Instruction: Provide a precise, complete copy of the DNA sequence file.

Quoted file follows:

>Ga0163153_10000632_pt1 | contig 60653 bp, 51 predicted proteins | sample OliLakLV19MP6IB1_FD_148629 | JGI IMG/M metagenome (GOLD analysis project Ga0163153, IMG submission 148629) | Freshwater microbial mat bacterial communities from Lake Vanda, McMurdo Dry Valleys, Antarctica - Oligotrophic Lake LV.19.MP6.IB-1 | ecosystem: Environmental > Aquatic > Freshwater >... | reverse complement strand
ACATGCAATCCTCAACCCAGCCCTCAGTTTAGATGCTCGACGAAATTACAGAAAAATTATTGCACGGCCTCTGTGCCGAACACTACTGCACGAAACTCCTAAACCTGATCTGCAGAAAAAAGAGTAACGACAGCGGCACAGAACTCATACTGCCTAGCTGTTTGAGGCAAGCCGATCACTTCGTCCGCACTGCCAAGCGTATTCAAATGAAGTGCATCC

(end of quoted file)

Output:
>Ga0163153_10000632_pt1 | contig 60653 bp, 51 predicted proteins | sample OliLakLV19MP6IB1_FD_148629 | JGI IMG/M metagenome (GOLD analysis project Ga0163153, IMG submission 148629) | Freshwater microbial mat bacterial communities from Lake Vanda, McMurdo Dry Valleys, Antarctica - Oligotrophic Lake LV.19.MP6.IB-1 | ecosystem: Environmental > Aquatic > Freshwater >... | reverse complement strand
ACATGCAATCCTCAACCCAGCCCTCAGTTTAGATGCTCGACGAAATTACAGAAAAATTATTGCACGGCCTCTGTGCCGAACACTACTGCACGAAACTCCTAAACCTGATCTGCAGAAAAAAGAGTAACGACAGCGGCACAGAACTCATACTGCCTAGCTGTTTGAGGCAAGCCGATCACTTCGTCCGCACTGCCAAGCGTATTCAAATGAAGTGCATCC